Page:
How much have you needed to sell your community of parents on the value of the education and formation your school offers? How many parents seek out what your school offers vs. how many need to be convinced? What messaging resonates with parents?

Our school was founded in the Catholic liberal arts traditions, so no sale was needed. We were founded for families in the region that wanted this unique and rich educational option. Our school benefits from seekers who know of what we are and want that specifically. What seems to resonate most with parents is our reputation of providing the best of the Catholic educational tradition, especially in faith, wisdom and virtue. What they are often fleeing are the errors that have overtaken the progressive factory model of education, e.g., tech obsession, state standards driven classes, ideologies (especially SOGI, Critical Race Theory, etc.).


How do you determine whether a prospective family will be a good fit for your school community? What steps are included in your application process? What shared values do current families expect you to protect as you add new families to your school community?

A recommendation from a current family goes a long way. We often meet with the parents and students even before an application is given so they are clear on who we really are as a school. We also get to know them a bit. A shadow day and testing follow, along with one more interview. What we are expected to protect is the vibrant love and respect for the Faith, along with the innocence of their child.

They expect us to help them in their duty to build the theological, intellectual, moral virtues. They also expect a school free from the secular ideologies and educational fads that have subsumed modern education in general.


What do you look for when hiring teachers?

Jesus, Mary and Joseph. Short of the Holy Family actually applying, I use them as a model to consider when thinking of the attributes one might apply to a candidate for teaching. I think of Jesus knowing all, enraptured by all of the beautiful attributes of God found in creation, and loving every single person—every one! Imagine a teacher who has a love and grasp of knowledge across many, many areas of knowing, and who loves children. Mary, is all loving and sacrificial, the principal component of a great teacher. One who will do the harder thing for herself, because it is the better thing for the child. And then there is Joseph—humble, strong, just, chaste, prudent, faithful, etc. c.p, Litany of St. Joseph. In addition to that, Joseph was deeply knowledgeable and hard working when it came to his craft. He was the model of “work ethic.” These are traits to see in a well-round teacher. To add to that, who would not want a teacher that exhibits some of St. Joseph’s other notable characteristics—Model of Workmen, Zealous Defender of Christ, Lover of Poverty (just kidding, of course) and, the middle school boy’s favorite, Terror of Demons.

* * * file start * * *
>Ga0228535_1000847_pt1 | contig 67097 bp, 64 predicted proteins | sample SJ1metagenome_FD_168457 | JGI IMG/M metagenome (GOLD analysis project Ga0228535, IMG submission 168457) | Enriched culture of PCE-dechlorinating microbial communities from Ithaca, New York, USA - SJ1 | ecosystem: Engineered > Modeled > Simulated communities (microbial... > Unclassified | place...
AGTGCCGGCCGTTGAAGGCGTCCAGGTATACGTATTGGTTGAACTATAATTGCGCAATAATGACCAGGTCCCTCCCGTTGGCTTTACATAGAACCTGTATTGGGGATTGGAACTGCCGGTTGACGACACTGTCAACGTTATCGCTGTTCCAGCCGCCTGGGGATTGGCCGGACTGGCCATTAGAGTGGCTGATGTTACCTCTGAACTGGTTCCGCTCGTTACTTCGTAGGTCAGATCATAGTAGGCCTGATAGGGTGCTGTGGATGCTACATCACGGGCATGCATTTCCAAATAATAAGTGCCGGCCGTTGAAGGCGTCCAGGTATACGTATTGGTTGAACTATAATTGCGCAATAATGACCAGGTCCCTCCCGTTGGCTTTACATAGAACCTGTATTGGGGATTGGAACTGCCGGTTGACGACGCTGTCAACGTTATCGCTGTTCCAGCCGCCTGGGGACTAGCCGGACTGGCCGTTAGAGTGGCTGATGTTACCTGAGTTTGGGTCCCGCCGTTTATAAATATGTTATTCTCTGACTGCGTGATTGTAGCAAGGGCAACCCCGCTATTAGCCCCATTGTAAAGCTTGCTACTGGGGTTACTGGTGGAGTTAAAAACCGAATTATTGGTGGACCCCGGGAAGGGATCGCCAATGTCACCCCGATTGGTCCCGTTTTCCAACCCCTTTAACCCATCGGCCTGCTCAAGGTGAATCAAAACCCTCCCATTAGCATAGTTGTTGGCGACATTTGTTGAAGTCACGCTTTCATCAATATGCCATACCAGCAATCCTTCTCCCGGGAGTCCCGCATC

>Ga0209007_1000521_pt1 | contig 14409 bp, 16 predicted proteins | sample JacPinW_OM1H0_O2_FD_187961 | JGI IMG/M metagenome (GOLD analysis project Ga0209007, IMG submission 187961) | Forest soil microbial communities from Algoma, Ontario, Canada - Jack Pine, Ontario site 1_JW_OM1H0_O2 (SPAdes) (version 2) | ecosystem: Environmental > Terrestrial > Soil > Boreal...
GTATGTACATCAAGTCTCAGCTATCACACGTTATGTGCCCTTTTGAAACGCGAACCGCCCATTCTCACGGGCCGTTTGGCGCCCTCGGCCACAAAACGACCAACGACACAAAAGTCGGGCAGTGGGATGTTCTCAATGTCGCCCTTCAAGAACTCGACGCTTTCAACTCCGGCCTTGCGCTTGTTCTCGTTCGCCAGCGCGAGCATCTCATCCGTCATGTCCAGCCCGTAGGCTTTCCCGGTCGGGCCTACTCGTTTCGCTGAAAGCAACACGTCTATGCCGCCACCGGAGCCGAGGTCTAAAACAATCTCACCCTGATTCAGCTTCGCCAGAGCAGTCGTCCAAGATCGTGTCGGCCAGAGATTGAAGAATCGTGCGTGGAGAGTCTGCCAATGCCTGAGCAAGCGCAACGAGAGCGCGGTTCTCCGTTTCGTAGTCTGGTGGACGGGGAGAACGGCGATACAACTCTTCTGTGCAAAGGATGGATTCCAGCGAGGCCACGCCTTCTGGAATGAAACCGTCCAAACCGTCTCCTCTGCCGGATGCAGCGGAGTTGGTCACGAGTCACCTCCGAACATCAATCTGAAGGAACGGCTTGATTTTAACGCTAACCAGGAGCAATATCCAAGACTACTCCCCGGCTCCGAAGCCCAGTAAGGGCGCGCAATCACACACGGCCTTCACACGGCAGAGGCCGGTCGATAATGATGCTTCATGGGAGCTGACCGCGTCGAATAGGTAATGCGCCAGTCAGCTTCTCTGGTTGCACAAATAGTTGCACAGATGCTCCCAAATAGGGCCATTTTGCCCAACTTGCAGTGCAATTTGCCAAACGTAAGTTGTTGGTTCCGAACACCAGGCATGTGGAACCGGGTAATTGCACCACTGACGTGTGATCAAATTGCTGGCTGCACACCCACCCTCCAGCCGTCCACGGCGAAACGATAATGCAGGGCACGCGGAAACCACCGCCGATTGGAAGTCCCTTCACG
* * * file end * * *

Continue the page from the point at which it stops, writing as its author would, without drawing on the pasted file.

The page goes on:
How do you recruit new teachers? What resources do you use to tell your school’s story and connect with qualified teachers outside of your school community? What insights can you share about what teachers are seeking in a school community and what your school offers that others don’t?

We recruit through the Institute for Catholic Liberal Education job board and career offices at the Newman Society colleges and universities. While we do not have any printed resources, we do have conversations with any interested party so that they can come to understand our basic philosophy of education and community. We specifically gel with teachers who are looking for a community of Faith and learning, and who are seeking a school where they can be free from the secular standards and ideologies, and free to pursue wisdom and virtue as a teacher with the other teachers, and with students.



How do you determine whether a teacher you are considering hiring will be a good fit for your school community? What steps are included in your interview process? What shared values do current teachers and families expect you to protect as you add new teachers to your school community?

Through a series of conversations we determine what the philosophical outlook of a candidate is, and what their breadth of knowledge and ability to communicate are. Well conceived interview questions like “What are you reading now?” or “How have/would you handle this following situation in a class?” let us know something of the candidate’s thinking and wisdom. Depending upon the position, timing and difficulty of deciding between two or three finalists, we might have them come in and meet some of the faculty and teach a lesson or two.